Preventive care of pets, which we now call Wellness Care, is very important since most pets have short lives compared to us and disease processes appear sooner than we expect.
A complicating factor that adds to this rapid progression of disease is a pet’s ability to hide illness from you. By the time you notice a problem and bring your pet in for an exam the disease is well entrenched and we have a difficult time correcting the problem.
What are the steps you can take to increase your pet’s quality and length of life? It all starts with awareness. Bringing your pet in for an exam, fecal test for worms, and a basic blood panel, on a yearly basis, is the first part of this awareness. This can be timed when it is due for vaccines.
During this yearly wellness exam your doctor will go through a detailed examination checklist. Based on these exam findings you will receive written feedback and instructions from one of our doctors specifically for your pet.
We are a team in your pet’s health, and to help you identify problems before they progress we have a page showing you how to do an In Home Exam. Next time you are in we will perform this with you on your pet, and you will be an expert in palpating lymph nodes in no time!
We will call you with the blood panel report in 1- 2 days. At that time we will go over any new information that is pertinent. A report card with the results of the blood panel and fecal exam will be sent to you in the mail.
Our Wellness physical exam checks for everything that is normal or abnormal. Consistently we find problems in four important areas, problems that are far too prevalent and are preventable:
This is by far the most common problem we encounter during a physical exam. It is overlooked by almost all pet owners due to the difficulty in examining a pets oral cavity and lack of awareness as to its importance. We cannot overemphasize the importance of good dental hygiene for your pet. It is the source of needless suffering and disease, and is completely preventable. It is so important we have a complete page dedicated to Dental Disease. It was the first page on this web site when we first started it in 1997, and gives you all the information you need regarding this problem.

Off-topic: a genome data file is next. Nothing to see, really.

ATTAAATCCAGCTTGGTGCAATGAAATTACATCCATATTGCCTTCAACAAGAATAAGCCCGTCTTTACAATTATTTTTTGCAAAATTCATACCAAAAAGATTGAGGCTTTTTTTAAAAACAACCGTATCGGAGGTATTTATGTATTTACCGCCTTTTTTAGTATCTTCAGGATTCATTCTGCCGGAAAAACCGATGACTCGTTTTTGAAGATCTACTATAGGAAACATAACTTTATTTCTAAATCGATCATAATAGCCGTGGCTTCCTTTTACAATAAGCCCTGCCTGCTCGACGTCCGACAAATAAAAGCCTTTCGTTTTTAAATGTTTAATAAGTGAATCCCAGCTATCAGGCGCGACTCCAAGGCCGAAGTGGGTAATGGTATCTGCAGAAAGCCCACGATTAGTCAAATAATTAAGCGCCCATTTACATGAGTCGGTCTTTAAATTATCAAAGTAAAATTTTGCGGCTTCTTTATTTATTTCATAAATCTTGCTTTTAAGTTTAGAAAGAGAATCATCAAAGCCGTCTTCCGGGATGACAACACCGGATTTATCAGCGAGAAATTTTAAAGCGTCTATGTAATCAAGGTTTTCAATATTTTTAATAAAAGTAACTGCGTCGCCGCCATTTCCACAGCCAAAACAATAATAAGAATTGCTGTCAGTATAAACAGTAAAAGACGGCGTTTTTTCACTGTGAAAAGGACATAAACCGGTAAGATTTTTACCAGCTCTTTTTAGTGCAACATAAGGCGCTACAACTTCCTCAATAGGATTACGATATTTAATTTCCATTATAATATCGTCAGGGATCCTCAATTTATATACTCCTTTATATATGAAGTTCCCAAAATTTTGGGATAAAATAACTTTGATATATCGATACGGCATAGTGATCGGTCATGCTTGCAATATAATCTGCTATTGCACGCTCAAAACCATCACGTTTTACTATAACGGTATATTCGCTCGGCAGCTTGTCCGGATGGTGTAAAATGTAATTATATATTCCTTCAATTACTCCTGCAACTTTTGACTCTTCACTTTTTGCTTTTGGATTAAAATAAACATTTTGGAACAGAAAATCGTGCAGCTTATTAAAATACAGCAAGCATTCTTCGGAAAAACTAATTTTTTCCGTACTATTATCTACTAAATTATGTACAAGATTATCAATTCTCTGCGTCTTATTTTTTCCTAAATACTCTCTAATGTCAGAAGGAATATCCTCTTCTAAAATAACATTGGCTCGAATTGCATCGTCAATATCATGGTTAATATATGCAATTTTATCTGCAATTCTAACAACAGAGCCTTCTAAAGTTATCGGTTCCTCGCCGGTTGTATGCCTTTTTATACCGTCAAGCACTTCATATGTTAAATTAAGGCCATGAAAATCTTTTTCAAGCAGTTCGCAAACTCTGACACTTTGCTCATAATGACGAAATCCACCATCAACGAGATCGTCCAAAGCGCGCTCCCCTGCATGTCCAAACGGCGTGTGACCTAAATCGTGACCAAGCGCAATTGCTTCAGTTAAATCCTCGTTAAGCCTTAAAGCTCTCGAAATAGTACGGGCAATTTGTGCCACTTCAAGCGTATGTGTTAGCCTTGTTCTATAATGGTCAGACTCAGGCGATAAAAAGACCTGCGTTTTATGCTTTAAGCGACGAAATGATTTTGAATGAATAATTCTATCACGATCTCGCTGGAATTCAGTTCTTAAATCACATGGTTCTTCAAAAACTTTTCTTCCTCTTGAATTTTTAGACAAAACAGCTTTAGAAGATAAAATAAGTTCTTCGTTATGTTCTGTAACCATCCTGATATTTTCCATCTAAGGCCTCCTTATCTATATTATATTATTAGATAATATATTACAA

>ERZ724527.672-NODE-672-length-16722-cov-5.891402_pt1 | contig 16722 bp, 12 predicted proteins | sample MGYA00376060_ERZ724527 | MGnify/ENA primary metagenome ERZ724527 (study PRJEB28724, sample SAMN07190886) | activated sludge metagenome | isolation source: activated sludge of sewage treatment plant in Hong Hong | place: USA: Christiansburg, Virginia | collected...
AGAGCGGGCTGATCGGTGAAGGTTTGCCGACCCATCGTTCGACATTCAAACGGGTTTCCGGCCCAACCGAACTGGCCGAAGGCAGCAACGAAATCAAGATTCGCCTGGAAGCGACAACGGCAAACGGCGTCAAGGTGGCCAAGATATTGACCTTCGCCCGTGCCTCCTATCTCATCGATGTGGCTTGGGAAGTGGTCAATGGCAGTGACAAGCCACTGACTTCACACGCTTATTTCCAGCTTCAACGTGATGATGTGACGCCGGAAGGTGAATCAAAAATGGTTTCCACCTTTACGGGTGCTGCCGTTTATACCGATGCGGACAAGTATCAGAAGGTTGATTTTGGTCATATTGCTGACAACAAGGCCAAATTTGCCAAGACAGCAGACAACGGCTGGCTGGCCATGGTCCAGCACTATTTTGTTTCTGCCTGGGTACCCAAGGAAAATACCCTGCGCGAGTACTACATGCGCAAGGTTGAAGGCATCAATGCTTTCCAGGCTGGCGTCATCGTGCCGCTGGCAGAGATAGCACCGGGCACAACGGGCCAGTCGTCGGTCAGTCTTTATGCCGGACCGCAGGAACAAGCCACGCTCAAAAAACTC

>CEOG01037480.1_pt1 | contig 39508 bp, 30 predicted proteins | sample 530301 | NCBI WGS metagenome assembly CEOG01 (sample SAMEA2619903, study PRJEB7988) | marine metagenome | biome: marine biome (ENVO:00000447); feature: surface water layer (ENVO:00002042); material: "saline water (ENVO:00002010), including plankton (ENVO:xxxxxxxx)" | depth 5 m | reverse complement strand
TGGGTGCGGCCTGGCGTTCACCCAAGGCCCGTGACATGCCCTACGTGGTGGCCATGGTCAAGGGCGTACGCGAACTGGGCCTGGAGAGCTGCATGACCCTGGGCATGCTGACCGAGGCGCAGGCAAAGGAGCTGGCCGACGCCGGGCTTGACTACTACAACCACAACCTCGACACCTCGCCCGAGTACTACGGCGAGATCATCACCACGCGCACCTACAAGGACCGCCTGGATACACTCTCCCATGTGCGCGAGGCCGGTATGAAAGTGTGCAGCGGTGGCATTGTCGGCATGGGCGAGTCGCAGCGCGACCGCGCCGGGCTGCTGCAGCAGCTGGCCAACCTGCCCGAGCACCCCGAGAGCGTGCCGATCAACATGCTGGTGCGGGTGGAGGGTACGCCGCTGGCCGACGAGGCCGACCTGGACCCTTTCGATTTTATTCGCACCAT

By getting your pet’s teeth cleaned by us at an early age without anesthesia we can prevent this problem. Brushing the teeth several times per week in between cleanings will be needed also.
This young dog has the start of gingivitis. It looks like it only has a little tartar on its canine tooth. If you click and enlarge the photo look at the gum below the tooth and notice the area of the gum closest to the tooth is inflamed. That is gingivitis getting started, and needs to be addressed now to prevent bacteria from continually seeding the bloodstream.
Click on this photo to enlarge so you can see the inflamed gums better
This diagram shows how the plaque, as it goes below the gumline with its bacteria, is the source of the problem, and it is what we want to correct at an early age before it progresses and we have to anesthetize your pet to remove rotten teeth.
Teeth cleaning is so important that it should not be performed by a groomer or a pet store. The care given in these facilities is inferior and will not prevent dental disease. By law in the state of California dental cleanings must be performed by a trained technician under the direct supervision of a veterinarian.